New Details on Electrified Lamborghini Aventador and Huracan Successor Emerge: Report
They'll remain naturally aspirated, but they'll come with a heaping spoonful of electric horsepower.
Lamborghini's next batch of supercars will reportedly feature naturally aspirated engines, but enlist the help of electric power—and lots of it.
Porsche will reportedly take over Lamborghini in early 2019 as part of a restructuring of Volkswagen Auto Group's upscale marques, which comes as a surprise to Lamborghini, which is reportedly halfway through the development of the successors to its Huracan and Aventador supercars, according to Automobile. It appears that both new cars will use carbon fiber monocoques and augment their naturally aspirated engines with significant amounts of electric assist.
The Huracan's descendant will keep a 5.2-liter V-10 tweaked to make 650 horsepower, up 20 from the Huracan Performante's 630. Electric power reportedly totals 250 kilowatts (335 horsepower), pushing the next V-10 up to a combined 985 horsepower. To reduce costs, however, it may be based on a new aluminum "Mimo II" sports car platform, rather than carbon fiber. Said platform is reportedly connected to a delayed Porsche competitor to the Ferrari 488, known only as the 960. The fate of the Huracan's platform-mate, the Audi R8, is not yet confirmed.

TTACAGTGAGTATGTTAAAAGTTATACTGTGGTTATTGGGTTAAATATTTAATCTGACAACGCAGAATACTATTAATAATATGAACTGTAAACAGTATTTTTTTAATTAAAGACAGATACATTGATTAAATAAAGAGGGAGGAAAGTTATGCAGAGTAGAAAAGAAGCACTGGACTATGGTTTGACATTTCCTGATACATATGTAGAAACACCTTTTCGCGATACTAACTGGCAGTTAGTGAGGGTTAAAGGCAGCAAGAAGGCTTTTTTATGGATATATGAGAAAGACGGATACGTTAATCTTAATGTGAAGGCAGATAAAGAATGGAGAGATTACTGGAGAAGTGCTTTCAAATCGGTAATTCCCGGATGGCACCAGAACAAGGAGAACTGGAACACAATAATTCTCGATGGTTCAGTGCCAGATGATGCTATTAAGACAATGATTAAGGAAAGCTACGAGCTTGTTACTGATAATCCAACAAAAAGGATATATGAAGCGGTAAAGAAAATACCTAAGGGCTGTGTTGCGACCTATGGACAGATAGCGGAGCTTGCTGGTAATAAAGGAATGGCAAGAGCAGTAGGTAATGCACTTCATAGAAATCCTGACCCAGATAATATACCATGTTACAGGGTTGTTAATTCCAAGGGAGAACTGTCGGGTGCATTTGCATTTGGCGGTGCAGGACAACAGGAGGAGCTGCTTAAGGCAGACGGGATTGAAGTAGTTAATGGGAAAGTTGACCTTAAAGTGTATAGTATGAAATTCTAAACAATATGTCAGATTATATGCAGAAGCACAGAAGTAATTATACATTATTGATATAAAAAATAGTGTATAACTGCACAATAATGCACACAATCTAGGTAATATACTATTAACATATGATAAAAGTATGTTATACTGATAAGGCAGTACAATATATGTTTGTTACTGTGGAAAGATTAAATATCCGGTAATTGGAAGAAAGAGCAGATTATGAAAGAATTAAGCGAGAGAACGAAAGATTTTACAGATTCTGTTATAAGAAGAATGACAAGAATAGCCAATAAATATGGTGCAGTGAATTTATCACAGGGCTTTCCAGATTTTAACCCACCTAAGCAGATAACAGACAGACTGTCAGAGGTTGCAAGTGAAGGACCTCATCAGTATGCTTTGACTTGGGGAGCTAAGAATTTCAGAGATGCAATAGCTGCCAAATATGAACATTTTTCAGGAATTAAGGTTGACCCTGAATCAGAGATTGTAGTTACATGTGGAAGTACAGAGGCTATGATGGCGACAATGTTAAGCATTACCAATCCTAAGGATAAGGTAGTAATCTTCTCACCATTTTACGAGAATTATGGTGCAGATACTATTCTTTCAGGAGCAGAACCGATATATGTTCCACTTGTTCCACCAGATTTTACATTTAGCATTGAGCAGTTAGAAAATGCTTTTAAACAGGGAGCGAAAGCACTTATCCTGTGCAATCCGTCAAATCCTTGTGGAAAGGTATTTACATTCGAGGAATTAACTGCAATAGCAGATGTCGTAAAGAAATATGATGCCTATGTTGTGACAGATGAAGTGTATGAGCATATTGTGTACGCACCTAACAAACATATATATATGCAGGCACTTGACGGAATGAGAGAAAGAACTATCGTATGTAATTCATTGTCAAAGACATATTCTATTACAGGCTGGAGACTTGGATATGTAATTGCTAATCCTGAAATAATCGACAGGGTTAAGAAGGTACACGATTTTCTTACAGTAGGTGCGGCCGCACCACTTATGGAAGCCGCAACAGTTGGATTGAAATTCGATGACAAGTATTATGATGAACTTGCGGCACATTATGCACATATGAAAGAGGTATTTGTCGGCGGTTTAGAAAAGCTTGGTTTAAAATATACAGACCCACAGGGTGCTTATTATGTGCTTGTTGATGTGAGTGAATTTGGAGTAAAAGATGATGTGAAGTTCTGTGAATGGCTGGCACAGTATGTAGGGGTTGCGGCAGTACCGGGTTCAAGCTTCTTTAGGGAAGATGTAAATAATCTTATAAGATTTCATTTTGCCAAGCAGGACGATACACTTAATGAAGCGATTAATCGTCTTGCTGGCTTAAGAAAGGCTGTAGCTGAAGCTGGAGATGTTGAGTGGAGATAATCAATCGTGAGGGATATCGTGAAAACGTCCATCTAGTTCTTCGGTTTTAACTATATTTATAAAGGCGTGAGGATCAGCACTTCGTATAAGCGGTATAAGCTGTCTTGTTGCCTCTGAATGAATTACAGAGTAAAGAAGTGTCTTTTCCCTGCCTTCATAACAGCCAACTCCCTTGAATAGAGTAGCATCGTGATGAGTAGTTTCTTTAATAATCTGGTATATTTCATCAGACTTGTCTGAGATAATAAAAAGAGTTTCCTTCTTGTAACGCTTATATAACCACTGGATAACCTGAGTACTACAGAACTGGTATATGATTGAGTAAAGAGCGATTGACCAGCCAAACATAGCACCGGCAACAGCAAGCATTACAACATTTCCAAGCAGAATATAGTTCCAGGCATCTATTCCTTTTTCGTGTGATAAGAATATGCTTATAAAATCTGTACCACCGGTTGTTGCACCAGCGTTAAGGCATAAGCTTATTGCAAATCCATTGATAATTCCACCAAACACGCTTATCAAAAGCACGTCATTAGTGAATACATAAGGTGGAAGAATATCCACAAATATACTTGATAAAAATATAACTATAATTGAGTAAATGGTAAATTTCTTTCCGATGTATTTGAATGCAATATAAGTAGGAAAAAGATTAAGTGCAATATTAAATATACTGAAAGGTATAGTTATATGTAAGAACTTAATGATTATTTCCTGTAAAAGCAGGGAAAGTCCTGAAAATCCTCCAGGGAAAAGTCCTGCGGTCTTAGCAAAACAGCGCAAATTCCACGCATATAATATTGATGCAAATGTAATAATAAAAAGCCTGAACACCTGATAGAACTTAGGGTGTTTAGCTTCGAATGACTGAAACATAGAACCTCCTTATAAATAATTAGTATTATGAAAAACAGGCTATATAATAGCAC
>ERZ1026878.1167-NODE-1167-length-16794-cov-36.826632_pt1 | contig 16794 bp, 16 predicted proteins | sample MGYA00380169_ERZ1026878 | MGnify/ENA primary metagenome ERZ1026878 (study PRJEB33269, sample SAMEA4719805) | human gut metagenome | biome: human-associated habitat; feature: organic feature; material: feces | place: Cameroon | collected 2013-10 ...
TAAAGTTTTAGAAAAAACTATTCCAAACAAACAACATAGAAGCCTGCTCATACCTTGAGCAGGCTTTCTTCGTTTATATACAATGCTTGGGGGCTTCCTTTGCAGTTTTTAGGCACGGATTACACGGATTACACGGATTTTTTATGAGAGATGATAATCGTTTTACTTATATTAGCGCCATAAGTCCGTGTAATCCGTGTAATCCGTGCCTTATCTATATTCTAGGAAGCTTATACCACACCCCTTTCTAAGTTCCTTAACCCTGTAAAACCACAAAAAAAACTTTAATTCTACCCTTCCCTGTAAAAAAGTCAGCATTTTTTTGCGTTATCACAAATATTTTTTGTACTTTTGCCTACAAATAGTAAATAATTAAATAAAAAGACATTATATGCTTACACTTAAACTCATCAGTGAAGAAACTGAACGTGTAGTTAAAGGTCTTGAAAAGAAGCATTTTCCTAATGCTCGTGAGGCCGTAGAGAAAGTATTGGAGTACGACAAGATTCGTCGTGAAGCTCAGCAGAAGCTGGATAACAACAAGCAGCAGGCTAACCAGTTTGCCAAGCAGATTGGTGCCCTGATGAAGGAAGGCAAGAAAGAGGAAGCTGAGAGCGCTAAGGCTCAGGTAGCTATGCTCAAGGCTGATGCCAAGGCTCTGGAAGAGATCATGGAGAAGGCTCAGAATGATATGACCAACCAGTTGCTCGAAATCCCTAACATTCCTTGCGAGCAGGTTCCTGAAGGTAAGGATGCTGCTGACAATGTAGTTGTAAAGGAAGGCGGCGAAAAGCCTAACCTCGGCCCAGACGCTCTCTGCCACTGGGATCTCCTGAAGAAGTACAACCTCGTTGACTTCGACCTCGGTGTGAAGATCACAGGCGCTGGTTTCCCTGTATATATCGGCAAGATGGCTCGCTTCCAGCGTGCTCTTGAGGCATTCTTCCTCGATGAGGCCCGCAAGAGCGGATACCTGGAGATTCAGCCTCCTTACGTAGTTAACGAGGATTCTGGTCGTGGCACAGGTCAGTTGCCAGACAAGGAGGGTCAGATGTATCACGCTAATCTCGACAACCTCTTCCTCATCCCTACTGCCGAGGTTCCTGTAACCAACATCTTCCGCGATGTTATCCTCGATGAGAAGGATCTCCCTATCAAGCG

Naturally, the V12 flagship car and successor to the Aventador will have to be more extreme. So extreme, in fact, that the cost of developing its carbon fiber monocoque has reportedly far exceeded its budget, but its state of development is advanced enough that it would be more costly to cancel the program than complete it. The launch of the model has reportedly been postponed to 2022, but the wait should be worth it if claims regarding the car's powertrain hold true.
In store for the Aventador is a heavily-electrified drivetrain that will still make use of a naturally aspirated V12, further improving what is found in the Aventador today. The rumor is 770 horsepower plus 300 kW (402 horsepower) of electric steroids courtesy of two electric motors on the front axle and one in the rear, totaling 1,172 horsepower when paired. It will reportedly ditch the Aventador's single-clutch transmission for a dual-clutch Getrag unit.
These claims are in line with previous reports about the next Lamborghini flagship supercar, with one executive allegedly confirming that it will remain naturally aspirated, but nevertheless a hybrid.
The Drive has reached out to Lamborghini for comment on both the alleged transfer of ownership and the construction of its upcoming supercars, and we will update when we receive a response.